Now, letting my imagination loose, you can avoid all the above if, for instance, the rare ink of my previous post (call this ink Alpha) happened to turn something easily obtainable and explicable like a pregnancy test stick a deep purple red because, let's say it is an iron gall, and the iron oxidises (with the help of the catalytic proteins embedded in the sponge-like material in the stick) in red-orange rust. it's deep purple because of the gall also present in the ink. Let's now suppose that on the contrary, other (indeed most) inks will not do that, the blue in my previous post (call this ink Beta, just turns the spongy material in the stick a sky blue. The detective gets an (unused) pregnancy test from a pharmacy or a young lady (to be a bit lucky is plausible), gets the pen used to write the note, gets it to spill some ink, adds some water, uses the pregnancy test and - voila- instead of sky blue he gets a beautiful lavender violet (red+blue). The perpetrator needs to have mentioned at some point that the pen is new and that it's never been near this barrel of the rare ink A he managed to secure from the progenitors of Mark Twain; or at least he needs to say something to that effect int the story's build-up section.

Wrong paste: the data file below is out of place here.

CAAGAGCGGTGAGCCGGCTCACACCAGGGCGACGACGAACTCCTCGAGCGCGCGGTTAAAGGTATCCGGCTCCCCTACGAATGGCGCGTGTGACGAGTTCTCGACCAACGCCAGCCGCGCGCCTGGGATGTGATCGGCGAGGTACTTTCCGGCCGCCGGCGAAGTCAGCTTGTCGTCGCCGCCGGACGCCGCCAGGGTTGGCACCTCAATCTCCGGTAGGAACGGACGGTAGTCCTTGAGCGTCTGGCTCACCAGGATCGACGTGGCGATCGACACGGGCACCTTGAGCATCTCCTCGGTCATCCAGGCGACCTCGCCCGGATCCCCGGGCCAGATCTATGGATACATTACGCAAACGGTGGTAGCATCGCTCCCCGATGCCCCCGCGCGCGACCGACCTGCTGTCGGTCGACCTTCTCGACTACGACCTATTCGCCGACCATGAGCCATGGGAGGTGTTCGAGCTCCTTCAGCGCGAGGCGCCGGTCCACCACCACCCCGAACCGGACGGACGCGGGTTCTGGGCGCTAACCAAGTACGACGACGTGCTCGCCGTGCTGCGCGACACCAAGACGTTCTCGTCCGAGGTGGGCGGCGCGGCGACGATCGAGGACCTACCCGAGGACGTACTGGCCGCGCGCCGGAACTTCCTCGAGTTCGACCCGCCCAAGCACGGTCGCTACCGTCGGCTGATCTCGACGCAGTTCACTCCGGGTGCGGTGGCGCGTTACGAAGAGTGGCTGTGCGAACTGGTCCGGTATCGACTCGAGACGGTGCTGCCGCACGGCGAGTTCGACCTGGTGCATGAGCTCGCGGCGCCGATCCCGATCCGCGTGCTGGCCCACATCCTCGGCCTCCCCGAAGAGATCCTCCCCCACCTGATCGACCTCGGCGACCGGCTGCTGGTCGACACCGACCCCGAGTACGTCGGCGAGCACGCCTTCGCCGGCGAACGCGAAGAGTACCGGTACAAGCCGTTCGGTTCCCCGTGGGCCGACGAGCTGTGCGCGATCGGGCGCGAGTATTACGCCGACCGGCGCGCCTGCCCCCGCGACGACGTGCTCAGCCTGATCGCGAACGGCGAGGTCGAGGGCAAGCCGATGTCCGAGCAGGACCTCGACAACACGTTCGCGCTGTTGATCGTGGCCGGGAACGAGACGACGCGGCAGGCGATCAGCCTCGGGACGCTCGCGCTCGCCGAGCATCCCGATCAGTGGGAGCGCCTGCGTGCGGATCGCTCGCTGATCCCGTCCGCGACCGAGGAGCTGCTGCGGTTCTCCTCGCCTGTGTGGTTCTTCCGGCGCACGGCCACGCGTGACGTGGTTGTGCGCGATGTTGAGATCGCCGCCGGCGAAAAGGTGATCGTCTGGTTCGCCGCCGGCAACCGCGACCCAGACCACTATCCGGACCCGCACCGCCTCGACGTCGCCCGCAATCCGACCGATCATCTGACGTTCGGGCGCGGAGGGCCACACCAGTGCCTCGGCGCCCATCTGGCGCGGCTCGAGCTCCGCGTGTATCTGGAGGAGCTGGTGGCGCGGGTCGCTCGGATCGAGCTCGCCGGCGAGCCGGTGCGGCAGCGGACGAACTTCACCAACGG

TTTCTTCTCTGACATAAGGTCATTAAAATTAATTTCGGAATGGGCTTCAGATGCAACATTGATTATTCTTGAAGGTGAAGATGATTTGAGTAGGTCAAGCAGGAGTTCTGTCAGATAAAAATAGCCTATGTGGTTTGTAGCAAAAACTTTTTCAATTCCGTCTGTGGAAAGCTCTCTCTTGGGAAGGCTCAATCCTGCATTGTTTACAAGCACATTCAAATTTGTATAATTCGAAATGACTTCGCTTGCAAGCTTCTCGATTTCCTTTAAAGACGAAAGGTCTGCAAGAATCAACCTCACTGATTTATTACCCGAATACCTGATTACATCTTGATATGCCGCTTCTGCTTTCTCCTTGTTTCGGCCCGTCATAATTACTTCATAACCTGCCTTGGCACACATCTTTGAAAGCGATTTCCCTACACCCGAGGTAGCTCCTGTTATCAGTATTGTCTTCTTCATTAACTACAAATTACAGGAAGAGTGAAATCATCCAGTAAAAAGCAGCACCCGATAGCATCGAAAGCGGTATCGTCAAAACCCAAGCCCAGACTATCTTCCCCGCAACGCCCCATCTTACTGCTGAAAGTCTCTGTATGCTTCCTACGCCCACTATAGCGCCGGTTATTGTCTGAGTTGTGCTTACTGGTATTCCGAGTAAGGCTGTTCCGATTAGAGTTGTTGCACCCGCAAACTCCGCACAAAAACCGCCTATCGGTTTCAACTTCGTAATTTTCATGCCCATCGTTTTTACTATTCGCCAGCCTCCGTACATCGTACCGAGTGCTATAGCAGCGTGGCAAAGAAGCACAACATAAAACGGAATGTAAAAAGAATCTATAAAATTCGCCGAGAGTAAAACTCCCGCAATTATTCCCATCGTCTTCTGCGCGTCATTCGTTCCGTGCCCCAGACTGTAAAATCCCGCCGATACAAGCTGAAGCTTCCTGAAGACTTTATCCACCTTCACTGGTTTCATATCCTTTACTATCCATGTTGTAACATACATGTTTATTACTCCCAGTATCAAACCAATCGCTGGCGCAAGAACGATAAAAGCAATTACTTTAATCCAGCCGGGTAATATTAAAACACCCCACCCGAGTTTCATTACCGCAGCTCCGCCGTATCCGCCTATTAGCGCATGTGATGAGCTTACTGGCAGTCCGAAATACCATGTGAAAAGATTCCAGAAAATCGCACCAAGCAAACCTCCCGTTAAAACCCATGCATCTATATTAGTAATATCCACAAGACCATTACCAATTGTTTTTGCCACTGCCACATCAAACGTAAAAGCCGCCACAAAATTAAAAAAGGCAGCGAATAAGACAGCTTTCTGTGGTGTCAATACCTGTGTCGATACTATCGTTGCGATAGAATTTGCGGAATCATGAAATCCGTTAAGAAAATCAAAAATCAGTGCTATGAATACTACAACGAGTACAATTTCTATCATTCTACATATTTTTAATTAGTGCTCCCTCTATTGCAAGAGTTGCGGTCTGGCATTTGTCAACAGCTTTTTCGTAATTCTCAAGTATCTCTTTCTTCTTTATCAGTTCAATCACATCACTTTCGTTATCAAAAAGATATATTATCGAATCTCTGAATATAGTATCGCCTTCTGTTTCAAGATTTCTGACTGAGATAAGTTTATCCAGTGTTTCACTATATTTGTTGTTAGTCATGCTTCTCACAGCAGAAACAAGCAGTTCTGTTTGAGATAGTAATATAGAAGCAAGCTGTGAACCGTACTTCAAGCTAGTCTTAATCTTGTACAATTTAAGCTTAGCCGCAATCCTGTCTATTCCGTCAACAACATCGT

I hope I have been of some help.
I do believe this part of the novel is more of the Agatha Christie-Styled close room mystery, but in fact, it is only the very beginning of a much larger, more convoluted plot. The idea is for a witty and logical resolution that ordinary people wouldn't be able to grasp right away until like in Sherlock Holmes the Method is revealed later. And it is for that reason alone, that I continue to read more about it, because the more I know, the more equipped I will be to create a more compelling narrative.
I am trying to move away from chemical analysis, but I won't rule out using chemicals that might be found in say a Photography or Art Studio. The important factor is that there is no time for such in-depth analysis, and results have to be drawn quickly, and they have to be conclusive. I am looking into the idea of chemical analysis of Ink via simple chemicals - the sort that might break ink into various shades. And maybe mass spectroscopy can be utilised at a later date to Confirm the conjecture.
Your final point about the pregnancy test completely Blew My Mind, and it is absolutely incredible how you might have thought of something so brilliant!
In my plot, the ink and the Pen are already confirmed to belong to the owner; what is not confirmed though, is whether the intruder wrote the note, or did the owner write it and is lying about the intruder. It has to be resolved by the detective in a matter of a day while inside the House/Studio.
I will be inspecting, this week, different types of ink behaviour when exposed to water or lemon juice or a sugar solution and such.